A Different Perspective on Smart Watches
On Tuesday Apple launched the Apple Watch, portraying not only Apple’s entrance into the growing wearable market, but also the much more important fashion market. Therefore I think that any wearable strategy must be evaluated in the context of a fashion accessory, not a technical device. The main competitor of Apple’s watch is not the Moto 360, Pebble or any other smart watch, its biggest competitor are thousands of regular watches. The question facing all smart watches is: Can any of these compete with conventional models?
Relaunching the Image of Smart Watches
Let’s face it: Not a lot of people want to wear smart watches right now. It doesn’t matter how valuable their features might be. As long as they don’t match our style, we won’t buy them. Interestingly, Apple bought Beats a few months before launching the Apple Watch, a company that managed to turn headphones into a fashion accessory that people are willing to spend hundreds of dollars on. They also recruited Paul Deneve, former CEO and President of Yves Saint Laurent who completely overhauled the YSL brand. They poached Angela Ahrendts, former CEO of Burberry, relaunching Burberry as a global iconic brand and “a leader in the use of emerging technologies”. They hired Patrick Pruniaux, former Tag Heuer sales director, Musa Tariq, former Nike director, Marcela Aguilar, former director at Gap and probably many more. The accomplishments of Beats and these fashion CEOs sound just like what smartwatches need: Relaunching the image from a geeky accessory to an iconic fashion accessory. The big question only time can answer is, if they — or any other tech or fashion company — will succeed.
A Different Market
In fashion, brand image, advertisement and style are key. For example while Luxottica controls over 80% of the world’s major eyewear brands, almost nobody knows about them. They own Ray Ban or Oakley and manufacture & design for Chanel, Prada, Armani, Burberry, Versage and many others. This allows a single company to target a wide audience by offering a variety of styles and images.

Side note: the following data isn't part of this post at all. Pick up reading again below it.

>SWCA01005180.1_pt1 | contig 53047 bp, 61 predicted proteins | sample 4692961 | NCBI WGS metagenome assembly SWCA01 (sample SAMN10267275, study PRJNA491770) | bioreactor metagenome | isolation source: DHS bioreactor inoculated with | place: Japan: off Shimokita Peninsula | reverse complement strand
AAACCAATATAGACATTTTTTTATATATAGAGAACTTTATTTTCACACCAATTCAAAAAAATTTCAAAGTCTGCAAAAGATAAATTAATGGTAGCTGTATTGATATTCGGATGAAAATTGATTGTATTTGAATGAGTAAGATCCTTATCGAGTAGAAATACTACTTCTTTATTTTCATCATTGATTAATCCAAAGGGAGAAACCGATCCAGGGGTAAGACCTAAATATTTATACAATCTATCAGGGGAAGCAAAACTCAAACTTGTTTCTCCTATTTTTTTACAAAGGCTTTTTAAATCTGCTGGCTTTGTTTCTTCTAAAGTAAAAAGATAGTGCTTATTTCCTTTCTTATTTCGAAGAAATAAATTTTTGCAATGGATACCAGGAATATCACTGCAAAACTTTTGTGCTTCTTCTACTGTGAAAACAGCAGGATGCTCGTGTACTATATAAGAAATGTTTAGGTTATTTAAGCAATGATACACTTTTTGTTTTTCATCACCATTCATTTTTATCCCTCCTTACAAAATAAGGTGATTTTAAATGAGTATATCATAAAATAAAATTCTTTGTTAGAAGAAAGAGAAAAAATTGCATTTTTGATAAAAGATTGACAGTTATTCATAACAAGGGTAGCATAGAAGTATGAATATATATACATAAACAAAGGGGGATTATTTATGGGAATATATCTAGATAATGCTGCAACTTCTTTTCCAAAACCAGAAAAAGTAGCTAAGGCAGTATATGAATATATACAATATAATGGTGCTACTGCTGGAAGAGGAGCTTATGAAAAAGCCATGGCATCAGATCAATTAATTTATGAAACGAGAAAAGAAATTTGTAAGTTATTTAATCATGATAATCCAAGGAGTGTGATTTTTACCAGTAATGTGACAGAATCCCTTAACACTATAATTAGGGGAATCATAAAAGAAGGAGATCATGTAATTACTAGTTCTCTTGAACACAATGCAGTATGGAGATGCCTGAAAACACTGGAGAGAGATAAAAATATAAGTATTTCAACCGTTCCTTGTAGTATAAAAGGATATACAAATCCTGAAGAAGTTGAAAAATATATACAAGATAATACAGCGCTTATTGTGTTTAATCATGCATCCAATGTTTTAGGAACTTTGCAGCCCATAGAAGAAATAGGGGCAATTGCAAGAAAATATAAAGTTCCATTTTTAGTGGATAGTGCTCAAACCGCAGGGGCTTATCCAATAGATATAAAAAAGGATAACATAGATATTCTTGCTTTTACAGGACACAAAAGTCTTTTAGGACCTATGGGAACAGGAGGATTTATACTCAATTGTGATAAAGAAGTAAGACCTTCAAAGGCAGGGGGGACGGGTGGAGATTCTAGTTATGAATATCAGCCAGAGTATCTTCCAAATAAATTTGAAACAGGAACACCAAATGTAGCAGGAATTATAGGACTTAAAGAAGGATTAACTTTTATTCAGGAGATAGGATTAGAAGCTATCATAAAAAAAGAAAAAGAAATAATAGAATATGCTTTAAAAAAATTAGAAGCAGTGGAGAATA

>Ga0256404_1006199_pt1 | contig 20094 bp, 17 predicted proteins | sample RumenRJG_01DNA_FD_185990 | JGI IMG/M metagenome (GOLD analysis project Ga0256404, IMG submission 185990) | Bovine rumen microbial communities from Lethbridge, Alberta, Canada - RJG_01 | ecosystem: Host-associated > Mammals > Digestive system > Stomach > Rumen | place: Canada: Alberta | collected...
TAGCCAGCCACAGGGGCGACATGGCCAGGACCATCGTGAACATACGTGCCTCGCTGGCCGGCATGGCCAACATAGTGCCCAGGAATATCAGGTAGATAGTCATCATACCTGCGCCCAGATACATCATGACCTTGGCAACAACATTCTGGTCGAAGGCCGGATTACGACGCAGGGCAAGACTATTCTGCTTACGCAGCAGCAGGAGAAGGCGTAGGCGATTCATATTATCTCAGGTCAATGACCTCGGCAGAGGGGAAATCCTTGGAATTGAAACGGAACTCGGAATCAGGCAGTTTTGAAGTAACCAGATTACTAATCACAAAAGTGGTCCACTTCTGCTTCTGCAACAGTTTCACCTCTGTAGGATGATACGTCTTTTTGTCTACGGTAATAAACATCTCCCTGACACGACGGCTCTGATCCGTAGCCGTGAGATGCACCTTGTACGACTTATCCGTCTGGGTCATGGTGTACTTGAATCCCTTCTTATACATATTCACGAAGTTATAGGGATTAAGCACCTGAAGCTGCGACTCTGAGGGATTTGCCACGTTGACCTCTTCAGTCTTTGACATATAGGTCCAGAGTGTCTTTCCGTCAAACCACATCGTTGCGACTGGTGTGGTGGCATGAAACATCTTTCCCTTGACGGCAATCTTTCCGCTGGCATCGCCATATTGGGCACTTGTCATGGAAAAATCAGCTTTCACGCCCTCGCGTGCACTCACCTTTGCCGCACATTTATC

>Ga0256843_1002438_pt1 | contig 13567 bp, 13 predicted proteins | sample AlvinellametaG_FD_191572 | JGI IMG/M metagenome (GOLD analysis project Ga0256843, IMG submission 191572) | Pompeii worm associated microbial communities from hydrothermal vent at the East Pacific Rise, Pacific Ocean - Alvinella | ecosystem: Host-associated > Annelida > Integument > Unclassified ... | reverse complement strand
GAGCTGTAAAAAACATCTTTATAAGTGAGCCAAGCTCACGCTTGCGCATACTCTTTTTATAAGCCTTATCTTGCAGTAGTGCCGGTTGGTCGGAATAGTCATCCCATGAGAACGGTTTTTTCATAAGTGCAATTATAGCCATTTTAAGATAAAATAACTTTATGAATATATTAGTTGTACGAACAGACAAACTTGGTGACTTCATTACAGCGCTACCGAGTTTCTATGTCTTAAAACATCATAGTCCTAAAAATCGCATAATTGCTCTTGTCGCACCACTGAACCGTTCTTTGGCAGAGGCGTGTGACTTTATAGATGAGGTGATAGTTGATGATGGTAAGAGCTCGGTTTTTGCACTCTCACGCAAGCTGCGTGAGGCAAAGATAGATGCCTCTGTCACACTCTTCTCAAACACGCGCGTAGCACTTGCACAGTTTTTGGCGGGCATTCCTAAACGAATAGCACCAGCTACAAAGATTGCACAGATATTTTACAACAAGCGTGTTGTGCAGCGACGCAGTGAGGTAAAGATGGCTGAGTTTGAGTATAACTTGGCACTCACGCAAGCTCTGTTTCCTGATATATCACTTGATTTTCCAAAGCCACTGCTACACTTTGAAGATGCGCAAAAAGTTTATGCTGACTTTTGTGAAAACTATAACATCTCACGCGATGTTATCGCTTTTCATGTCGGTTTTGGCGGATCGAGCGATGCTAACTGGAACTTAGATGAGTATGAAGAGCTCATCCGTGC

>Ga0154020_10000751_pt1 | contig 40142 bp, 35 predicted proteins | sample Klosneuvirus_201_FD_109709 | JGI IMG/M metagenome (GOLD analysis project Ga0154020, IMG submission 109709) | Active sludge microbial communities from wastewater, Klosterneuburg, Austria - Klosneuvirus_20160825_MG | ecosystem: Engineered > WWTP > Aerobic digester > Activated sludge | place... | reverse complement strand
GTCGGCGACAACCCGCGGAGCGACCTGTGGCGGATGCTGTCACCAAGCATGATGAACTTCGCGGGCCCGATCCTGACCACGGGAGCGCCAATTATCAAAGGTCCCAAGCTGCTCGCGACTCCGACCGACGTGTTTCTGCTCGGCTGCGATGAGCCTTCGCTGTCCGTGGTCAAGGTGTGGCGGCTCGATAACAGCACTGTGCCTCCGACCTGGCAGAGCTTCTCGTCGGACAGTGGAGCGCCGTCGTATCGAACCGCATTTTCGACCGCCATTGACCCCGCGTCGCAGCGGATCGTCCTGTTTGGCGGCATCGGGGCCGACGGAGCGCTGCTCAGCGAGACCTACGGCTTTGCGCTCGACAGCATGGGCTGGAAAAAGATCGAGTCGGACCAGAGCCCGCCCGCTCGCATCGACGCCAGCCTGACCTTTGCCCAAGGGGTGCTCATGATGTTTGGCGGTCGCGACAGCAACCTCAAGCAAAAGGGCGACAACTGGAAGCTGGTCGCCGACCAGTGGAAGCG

Right now Apple itself is the only brand for the Apple Watch having three collections (normal, sports and edition). Just like fashion collections, every Apple Watch collection offers a variety of items (bands). But what if Apple does not stop here? Their Beats brand could offer collections that cater towards younger demographics while collaborations with fashion designers may offer exclusive, highly desired collections.
On the other hand, established watch makers or fashion companies may combine the open Android Wear (or possibly a Microsoft) platform with their market expertise to create fashionable smart watches and rival Apple’s acquired fashion expertise. In addition, partnerships by other electronic device makers with fashion companies (or hires) may also rival this expertise.
The most challenging part for tech companies is to enter an industry that is different from PCs and smartphones. An industry where a few devices (and a custom case) do not fit all your customers, where companies offer a variety of brands and collections, each matching the lifestyle and taste of a small customer segment. Therefore companies must approach wearables differently from how they design computers, phones or tablets. The success of wearables will not be decided on how well the Moto 360, Apple Watch, Pebble et cetera compare to each other. The question is if smart watches can be turnt into fashion accessories that regular people want to wear — similar to Beats turning regular headphones into a fashion accessory on a big scale.